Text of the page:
One family in the church provided our entire Christmas dinner. They made the whole deal. Karla heated it up and brought the ham, sweet taters, beans and yummy cake (and I don’t know what all) into my room at St. Luke’s Hospital. We turned my bed into the buffet line and we had a glorious Christmas dinner. Others secretly passed along money to Karla to help with the extra expenses that we were incurring. And some sent along gift cards to restaurants so that she would not have to take time cooking.

All of this is to say, the minister became the “ministeree.” (I am sure that is not a word, but you know what I mean). Since my little brain hemorrhage the tables have been turned and the people to whom I have ministered to and with the last couple of years have reached out in wonderful ways and ministered to me and my family. I think old Martin Luther would be proud to see “the priesthood of all believers” in action, ministering in such a wonderful way. You know, it’s true: we should all be ministers—whether you have an ordination certificate hanging on your wall or not. Our calling as “Christ follower” means we care for one another and think of ways to share and show the love of Jesus. And many, many people have done that for me these last four weeks.

So thank you Central Nazarene. Thank you for ministering to me. Thank you for the prayers. Thank you for being such a great place to serve. Karla and I are leaving for a conference tomorrow. OK, the truth is that the conference is on a cruise ship… so, I’ll have a few meetings with other pastors of churches similar to ours and hopefully there will be a little more recovery and rest and sun and sea, and I will return completely ready to join you in ministering once again.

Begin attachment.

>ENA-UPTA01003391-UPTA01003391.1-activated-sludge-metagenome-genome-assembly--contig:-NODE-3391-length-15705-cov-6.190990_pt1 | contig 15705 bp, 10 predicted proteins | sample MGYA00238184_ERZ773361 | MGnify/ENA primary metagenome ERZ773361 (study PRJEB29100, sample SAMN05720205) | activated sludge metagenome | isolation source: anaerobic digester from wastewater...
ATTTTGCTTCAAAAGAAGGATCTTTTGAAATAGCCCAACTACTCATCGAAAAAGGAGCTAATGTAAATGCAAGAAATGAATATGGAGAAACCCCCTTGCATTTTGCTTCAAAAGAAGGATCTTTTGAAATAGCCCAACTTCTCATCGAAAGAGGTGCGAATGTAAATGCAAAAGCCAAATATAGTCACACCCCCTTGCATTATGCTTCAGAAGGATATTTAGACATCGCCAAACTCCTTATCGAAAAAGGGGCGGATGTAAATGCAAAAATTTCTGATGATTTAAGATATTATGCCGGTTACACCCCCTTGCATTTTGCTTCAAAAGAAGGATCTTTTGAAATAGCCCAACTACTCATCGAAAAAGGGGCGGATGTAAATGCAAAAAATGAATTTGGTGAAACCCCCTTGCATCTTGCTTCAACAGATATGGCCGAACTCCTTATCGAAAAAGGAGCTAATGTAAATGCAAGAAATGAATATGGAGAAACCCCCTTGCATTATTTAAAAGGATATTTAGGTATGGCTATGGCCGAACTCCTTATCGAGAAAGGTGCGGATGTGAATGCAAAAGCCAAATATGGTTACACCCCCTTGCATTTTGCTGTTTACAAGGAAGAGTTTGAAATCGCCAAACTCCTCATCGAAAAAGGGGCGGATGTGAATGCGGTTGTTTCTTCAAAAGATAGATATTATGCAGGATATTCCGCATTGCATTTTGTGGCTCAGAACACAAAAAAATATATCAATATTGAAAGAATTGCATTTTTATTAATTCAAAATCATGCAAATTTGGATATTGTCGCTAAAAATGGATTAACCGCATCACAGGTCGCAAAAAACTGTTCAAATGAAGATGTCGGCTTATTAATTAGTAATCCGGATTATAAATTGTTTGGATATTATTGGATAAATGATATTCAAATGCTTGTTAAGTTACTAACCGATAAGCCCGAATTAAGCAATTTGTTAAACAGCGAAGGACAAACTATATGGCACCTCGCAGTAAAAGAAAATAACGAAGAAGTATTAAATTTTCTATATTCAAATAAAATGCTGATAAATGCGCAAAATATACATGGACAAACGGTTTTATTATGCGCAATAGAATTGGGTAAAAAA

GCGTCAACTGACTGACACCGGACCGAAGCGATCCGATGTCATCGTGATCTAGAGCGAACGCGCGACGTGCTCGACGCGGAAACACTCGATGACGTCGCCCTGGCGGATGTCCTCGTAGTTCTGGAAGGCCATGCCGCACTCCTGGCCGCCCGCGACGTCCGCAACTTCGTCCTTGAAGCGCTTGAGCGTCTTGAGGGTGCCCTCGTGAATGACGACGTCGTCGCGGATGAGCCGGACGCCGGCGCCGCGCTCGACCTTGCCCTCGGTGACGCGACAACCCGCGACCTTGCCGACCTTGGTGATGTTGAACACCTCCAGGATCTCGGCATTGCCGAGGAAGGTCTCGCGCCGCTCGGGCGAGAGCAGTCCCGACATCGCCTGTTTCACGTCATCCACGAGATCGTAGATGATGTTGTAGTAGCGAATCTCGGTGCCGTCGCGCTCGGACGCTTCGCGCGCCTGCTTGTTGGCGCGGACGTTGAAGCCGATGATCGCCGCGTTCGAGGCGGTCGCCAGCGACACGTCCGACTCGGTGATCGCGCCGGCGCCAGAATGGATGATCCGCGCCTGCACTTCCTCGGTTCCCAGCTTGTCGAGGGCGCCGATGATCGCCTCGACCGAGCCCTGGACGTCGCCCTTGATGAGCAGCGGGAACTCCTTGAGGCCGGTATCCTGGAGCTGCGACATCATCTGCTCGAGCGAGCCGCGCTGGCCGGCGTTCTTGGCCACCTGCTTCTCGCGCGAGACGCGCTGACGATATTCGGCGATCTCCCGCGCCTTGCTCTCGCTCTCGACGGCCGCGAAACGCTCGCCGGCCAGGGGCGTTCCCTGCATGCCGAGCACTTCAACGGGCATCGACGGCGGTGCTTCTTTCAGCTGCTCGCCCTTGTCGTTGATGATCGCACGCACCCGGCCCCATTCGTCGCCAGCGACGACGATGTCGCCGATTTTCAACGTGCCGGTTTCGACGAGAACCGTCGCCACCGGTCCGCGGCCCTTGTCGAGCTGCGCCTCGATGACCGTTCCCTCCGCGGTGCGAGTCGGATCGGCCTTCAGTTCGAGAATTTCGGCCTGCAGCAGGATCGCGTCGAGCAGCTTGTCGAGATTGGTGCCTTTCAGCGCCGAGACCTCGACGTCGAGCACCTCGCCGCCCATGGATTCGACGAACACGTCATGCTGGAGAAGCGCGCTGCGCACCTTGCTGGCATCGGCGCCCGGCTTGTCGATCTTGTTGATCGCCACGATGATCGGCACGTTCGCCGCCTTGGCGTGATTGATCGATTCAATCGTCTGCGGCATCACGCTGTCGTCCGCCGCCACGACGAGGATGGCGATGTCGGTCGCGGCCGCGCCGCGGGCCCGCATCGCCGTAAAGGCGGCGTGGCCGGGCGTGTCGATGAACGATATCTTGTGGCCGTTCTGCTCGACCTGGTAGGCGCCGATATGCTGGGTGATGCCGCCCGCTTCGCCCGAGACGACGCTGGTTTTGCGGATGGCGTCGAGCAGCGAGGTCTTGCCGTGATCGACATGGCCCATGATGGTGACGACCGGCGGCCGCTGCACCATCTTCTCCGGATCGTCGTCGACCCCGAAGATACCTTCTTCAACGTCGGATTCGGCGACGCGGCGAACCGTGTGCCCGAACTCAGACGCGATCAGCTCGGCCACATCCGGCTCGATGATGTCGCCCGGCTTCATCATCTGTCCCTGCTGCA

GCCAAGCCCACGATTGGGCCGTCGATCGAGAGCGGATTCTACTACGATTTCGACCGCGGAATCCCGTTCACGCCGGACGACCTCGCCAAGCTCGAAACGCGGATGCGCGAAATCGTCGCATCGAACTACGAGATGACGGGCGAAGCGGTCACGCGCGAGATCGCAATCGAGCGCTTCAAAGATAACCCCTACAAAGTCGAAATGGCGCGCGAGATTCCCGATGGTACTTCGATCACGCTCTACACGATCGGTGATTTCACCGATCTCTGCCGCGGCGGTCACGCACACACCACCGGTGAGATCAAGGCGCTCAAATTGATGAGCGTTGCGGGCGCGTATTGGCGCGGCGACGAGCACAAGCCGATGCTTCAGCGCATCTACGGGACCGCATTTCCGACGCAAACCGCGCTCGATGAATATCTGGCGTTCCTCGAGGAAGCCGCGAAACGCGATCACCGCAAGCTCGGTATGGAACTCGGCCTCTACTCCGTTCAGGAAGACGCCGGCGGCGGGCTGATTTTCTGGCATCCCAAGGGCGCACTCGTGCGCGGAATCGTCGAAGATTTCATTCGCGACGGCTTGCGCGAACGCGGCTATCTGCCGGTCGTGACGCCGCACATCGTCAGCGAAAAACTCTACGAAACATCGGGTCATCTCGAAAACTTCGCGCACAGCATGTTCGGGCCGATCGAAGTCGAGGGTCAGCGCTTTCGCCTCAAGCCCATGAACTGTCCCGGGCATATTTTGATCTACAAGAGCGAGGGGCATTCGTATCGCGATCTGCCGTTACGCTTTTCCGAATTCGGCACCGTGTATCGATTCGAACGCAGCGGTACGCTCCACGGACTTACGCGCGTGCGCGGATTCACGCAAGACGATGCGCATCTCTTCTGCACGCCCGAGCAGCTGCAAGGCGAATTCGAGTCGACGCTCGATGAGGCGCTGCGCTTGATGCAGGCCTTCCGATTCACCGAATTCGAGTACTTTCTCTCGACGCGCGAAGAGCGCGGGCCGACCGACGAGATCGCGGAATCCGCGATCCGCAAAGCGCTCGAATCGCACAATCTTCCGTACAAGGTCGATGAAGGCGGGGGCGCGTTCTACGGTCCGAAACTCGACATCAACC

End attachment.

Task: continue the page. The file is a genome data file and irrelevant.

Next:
Wednesday, January 16, 2008

Another Day, another doctor

Went to another doctor today-- a neurologist-- who also thought I was coming along nicely. I will see her again in a month. She said the headaches from the brain hemorrhage should be ending soon. Yippeee!

I need to say how well the pastors of central have stepped in-- and done a great job in my absence. We have a great pastoral team at Central and they have proved it this last month!

Sunday, January 13, 2008

A Great morning at Central!

Oh it was wonderful being at Central this morning. Great Worship. Great to be in the pulpit. Great seeing the tremendous response to God's word in both services. It was just great!

Saturday, January 12, 2008

Tomorrow is only a day away!

I really think God is going to do something great at Central tomorrow. Not simply because I am preaching (I can't wait!!!), but because of all that has happened: brain hemorrhage, still headaches, still fatigued, yet... God will get the glory!

I haven't preached in what seems like forever... and I am so excited to be with the folks of Central and to see what God has in store. We are going to have a great day. I know it!

Thursday, January 10, 2008

A Good report

I went to the neurosurgeon today and the report is that I am improving. The nurse practitioner was surprised at how well I was doing. I am not. To God be the glory great things He has done! They say a couple more weeks and I'll be good as new (or at least good as before). God is so good!

I'll be preaching on Sunday... I can't wait. It seems like I haven't preached since last year!

God's Grace is all I need

Headaches are no fun. Thanks to my little brain explosion of a couple of weeks ago, I have had a headache that the doctors say will be around for a couple of more weeks. They have given me drugs to make them go away, and the drugs work…. a little. For the most part, I have come to this conclusion: headaches are just no fun at all.